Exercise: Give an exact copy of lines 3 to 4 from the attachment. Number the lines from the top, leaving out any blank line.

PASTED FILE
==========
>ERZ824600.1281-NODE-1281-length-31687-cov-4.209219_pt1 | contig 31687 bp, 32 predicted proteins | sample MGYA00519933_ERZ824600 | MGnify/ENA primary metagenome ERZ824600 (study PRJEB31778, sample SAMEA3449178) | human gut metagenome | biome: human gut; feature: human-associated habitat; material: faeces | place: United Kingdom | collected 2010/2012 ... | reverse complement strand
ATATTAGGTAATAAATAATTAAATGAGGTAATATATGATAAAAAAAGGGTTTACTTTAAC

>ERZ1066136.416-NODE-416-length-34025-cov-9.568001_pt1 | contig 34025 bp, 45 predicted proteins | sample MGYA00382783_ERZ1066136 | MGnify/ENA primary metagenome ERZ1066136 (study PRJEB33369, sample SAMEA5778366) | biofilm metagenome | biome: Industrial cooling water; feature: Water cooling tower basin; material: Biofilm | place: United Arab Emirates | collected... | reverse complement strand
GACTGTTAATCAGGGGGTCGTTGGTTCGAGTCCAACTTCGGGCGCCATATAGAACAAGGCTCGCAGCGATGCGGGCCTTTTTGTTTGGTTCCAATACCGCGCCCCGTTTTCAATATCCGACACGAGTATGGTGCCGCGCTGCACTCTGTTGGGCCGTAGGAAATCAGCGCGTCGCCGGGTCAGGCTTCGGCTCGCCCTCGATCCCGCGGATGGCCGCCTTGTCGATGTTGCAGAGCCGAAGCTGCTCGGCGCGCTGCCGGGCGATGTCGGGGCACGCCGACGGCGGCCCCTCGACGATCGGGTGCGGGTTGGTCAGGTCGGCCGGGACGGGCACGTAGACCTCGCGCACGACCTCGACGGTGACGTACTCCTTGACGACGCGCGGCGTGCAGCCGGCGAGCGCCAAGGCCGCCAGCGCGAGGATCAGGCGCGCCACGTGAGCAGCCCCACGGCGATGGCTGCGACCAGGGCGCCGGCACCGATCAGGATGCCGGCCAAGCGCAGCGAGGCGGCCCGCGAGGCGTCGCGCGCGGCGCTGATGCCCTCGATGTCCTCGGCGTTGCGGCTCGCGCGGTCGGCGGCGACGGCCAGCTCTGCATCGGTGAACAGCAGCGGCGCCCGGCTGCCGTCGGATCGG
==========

>ERZ1066136.416-NODE-416-length-34025-cov-9.568001_pt1 | contig 34025 bp, 45 predicted proteins | sample MGYA00382783_ERZ1066136 | MGnify/ENA primary metagenome ERZ1066136 (study PRJEB33369, sample SAMEA5778366) | biofilm metagenome | biome: Industrial cooling water; feature: Water cooling tower basin; material: Biofilm | place: United Arab Emirates | collected... | reverse complement strand
GACTGTTAATCAGGGGGTCGTTGGTTCGAGTCCAACTTCGGGCGCCATATAGAACAAGGCTCGCAGCGATGCGGGCCTTTTTGTTTGGTTCCAATACCGCGCCCCGTTTTCAATATCCGACACGAGTATGGTGCCGCGCTGCACTCTGTTGGGCCGTAGGAAATCAGCGCGTCGCCGGGTCAGGCTTCGGCTCGCCCTCGATCCCGCGGATGGCCGCCTTGTCGATGTTGCAGAGCCGAAGCTGCTCGGCGCGCTGCCGGGCGATGTCGGGGCACGCCGACGGCGGCCCCTCGACGATCGGGTGCGGGTTGGTCAGGTCGGCCGGGACGGGCACGTAGACCTCGCGCACGACCTCGACGGTGACGTACTCCTTGACGACGCGCGGCGTGCAGCCGGCGAGCGCCAAGGCCGCCAGCGCGAGGATCAGGCGCGCCACGTGAGCAGCCCCACGGCGATGGCTGCGACCAGGGCGCCGGCACCGATCAGGATGCCGGCCAAGCGCAGCGAGGCGGCCCGCGAGGCGTCGCGCGCGGCGCTGATGCCCTCGATGTCCTCGGCGTTGCGGCTCGCGCGGTCGGCGGCGACGGCCAGCTCTGCATCGGTGAACAGCAGCGGCGCCCGGCTGCCGTCGGATCGG